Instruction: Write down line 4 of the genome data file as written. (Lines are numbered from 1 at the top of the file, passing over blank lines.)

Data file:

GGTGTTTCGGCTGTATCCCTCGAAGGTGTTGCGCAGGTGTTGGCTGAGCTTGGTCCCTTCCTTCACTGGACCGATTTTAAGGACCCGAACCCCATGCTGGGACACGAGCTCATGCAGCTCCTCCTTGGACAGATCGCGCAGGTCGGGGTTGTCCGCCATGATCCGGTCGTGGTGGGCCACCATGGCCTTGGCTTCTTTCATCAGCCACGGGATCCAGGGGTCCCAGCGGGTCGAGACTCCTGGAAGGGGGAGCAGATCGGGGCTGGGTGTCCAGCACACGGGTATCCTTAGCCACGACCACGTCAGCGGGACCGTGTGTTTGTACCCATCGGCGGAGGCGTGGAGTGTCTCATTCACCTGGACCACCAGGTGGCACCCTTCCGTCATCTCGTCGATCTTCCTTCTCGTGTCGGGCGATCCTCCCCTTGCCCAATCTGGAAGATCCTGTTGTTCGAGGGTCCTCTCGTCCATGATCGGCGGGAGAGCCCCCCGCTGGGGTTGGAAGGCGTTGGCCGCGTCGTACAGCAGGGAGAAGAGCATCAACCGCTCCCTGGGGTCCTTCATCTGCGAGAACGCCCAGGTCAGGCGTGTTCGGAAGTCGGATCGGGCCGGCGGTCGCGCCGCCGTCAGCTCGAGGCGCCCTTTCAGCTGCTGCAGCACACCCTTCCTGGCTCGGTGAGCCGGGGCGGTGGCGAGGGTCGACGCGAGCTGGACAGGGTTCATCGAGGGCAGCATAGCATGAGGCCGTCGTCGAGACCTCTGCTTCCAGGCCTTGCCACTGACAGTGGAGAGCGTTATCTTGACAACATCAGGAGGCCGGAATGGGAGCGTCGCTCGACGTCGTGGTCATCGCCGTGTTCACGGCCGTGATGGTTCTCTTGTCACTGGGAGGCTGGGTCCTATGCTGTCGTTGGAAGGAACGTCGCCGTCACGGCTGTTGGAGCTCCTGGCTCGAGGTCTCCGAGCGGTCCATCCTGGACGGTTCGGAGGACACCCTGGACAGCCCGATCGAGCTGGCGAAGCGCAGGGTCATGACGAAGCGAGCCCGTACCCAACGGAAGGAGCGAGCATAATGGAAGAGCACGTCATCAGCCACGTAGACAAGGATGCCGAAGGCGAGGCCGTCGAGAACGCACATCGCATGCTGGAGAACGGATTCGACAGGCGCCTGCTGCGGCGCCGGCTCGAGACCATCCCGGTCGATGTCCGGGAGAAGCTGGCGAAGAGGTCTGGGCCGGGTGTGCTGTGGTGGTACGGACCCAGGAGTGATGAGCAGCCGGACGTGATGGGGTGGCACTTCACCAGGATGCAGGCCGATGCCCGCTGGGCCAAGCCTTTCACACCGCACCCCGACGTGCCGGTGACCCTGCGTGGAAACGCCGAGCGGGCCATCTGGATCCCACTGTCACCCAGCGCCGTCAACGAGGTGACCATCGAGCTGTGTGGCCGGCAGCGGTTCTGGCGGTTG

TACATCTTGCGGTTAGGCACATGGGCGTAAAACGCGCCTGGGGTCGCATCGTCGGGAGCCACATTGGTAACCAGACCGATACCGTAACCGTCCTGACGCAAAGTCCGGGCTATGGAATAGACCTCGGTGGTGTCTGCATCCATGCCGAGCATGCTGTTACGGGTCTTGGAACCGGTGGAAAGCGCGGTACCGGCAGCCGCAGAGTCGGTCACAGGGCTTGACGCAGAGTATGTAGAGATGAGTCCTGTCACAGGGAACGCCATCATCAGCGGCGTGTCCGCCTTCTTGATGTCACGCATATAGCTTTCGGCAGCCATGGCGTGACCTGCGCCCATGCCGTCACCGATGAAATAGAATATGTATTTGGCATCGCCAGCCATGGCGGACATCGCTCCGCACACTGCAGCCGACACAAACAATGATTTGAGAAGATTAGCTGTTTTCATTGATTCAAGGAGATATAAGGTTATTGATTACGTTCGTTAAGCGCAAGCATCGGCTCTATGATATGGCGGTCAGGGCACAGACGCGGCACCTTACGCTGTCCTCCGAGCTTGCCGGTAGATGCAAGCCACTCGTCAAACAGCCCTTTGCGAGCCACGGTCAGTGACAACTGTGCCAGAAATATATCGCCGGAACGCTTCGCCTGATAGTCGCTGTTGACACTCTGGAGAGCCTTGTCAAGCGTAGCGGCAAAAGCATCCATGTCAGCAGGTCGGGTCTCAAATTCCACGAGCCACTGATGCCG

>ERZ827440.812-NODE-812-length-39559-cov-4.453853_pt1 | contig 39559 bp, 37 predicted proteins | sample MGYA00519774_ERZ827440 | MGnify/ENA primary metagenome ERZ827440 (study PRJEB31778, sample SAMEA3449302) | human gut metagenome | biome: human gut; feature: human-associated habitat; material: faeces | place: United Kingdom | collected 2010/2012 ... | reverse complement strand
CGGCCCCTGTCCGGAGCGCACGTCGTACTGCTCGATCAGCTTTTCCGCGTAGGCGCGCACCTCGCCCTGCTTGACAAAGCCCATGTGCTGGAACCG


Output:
CGGCCCCTGTCCGGAGCGCACGTCGTACTGCTCGATCAGCTTTTCCGCGTAGGCGCGCACCTCGCCCTGCTTGACAAAGCCCATGTGCTGGAACCG